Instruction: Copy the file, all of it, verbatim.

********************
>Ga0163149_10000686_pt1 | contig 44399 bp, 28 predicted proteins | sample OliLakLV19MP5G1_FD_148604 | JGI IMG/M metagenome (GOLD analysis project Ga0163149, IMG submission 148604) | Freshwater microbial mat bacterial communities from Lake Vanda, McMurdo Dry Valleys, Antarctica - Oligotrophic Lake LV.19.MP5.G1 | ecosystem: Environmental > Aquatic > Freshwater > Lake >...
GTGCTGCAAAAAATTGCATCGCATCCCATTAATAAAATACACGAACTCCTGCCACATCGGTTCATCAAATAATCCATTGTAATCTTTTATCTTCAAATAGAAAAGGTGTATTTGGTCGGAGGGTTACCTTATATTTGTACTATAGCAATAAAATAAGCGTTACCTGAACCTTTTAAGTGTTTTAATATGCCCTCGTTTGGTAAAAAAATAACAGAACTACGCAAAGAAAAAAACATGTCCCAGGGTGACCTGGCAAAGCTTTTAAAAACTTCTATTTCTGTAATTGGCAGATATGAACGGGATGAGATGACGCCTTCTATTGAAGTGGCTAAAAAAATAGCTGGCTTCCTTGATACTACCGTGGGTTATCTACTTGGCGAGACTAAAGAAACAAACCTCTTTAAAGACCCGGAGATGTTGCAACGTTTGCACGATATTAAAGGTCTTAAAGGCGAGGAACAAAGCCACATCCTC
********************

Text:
>Ga0163149_10000686_pt1 | contig 44399 bp, 28 predicted proteins | sample OliLakLV19MP5G1_FD_148604 | JGI IMG/M metagenome (GOLD analysis project Ga0163149, IMG submission 148604) | Freshwater microbial mat bacterial communities from Lake Vanda, McMurdo Dry Valleys, Antarctica - Oligotrophic Lake LV.19.MP5.G1 | ecosystem: Environmental > Aquatic > Freshwater > Lake >...
GTGCTGCAAAAAATTGCATCGCATCCCATTAATAAAATACACGAACTCCTGCCACATCGGTTCATCAAATAATCCATTGTAATCTTTTATCTTCAAATAGAAAAGGTGTATTTGGTCGGAGGGTTACCTTATATTTGTACTATAGCAATAAAATAAGCGTTACCTGAACCTTTTAAGTGTTTTAATATGCCCTCGTTTGGTAAAAAAATAACAGAACTACGCAAAGAAAAAAACATGTCCCAGGGTGACCTGGCAAAGCTTTTAAAAACTTCTATTTCTGTAATTGGCAGATATGAACGGGATGAGATGACGCCTTCTATTGAAGTGGCTAAAAAAATAGCTGGCTTCCTTGATACTACCGTGGGTTATCTACTTGGCGAGACTAAAGAAACAAACCTCTTTAAAGACCCGGAGATGTTGCAACGTTTGCACGATATTAAAGGTCTTAAAGGCGAGGAACAAAGCCACATCCTC